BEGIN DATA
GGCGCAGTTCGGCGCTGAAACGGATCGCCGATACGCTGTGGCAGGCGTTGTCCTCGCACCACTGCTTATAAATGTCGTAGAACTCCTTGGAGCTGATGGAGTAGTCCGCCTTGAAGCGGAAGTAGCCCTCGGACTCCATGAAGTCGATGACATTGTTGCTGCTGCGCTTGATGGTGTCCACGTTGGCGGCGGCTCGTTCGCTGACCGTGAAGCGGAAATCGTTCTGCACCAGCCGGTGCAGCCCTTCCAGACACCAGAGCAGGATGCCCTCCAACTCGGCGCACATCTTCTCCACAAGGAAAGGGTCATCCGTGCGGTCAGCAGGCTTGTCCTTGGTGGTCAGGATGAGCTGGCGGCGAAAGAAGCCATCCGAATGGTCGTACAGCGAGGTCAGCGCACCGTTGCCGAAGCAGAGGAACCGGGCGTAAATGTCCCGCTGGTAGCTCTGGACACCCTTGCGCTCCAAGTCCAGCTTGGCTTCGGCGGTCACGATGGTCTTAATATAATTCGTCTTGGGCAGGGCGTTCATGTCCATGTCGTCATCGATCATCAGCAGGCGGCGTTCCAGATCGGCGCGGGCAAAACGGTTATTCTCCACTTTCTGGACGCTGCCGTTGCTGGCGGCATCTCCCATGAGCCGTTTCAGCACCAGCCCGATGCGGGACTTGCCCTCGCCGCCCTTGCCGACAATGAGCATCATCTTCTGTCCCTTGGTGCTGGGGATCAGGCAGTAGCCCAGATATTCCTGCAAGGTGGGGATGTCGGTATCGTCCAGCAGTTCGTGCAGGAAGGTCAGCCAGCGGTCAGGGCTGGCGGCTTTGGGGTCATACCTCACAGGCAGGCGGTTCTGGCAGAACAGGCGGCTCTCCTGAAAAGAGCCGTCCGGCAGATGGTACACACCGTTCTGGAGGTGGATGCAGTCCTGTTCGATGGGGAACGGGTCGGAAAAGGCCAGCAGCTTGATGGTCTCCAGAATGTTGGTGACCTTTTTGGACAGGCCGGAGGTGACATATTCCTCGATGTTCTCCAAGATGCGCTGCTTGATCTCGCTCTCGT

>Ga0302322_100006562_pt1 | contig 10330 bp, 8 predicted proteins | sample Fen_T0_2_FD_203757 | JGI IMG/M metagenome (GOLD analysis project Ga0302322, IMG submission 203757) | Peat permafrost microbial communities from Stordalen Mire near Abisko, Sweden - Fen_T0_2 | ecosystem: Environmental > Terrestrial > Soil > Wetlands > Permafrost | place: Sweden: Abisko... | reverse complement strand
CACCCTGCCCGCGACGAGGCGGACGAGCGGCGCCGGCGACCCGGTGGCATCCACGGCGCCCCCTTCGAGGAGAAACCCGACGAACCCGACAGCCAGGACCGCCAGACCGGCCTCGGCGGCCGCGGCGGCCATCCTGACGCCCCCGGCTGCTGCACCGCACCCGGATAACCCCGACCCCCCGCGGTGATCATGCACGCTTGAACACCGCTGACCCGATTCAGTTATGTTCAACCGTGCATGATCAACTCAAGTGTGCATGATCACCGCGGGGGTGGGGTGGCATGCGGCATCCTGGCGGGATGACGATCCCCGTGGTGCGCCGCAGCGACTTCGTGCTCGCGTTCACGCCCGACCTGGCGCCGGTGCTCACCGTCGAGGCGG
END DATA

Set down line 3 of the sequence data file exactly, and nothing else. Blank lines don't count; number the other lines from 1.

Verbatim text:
CACCCTGCCCGCGACGAGGCGGACGAGCGGCGCCGGCGACCCGGTGGCATCCACGGCGCCCCCTTCGAGGAGAAACCCGACGAACCCGACAGCCAGGACCGCCAGACCGGCCTCGGCGGCCGCGGCGGCCATCCTGACGCCCCCGGCTGCTGCACCGCACCCGGATAACCCCGACCCCCCGCGGTGATCATGCACGCTTGAACACCGCTGACCCGATTCAGTTATGTTCAACCGTGCATGATCAACTCAAGTGTGCATGATCACCGCGGGGGTGGGGTGGCATGCGGCATCCTGGCGGGATGACGATCCCCGTGGTGCGCCGCAGCGACTTCGTGCTCGCGTTCACGCCCGACCTGGCGCCGGTGCTCACCGTCGAGGCGG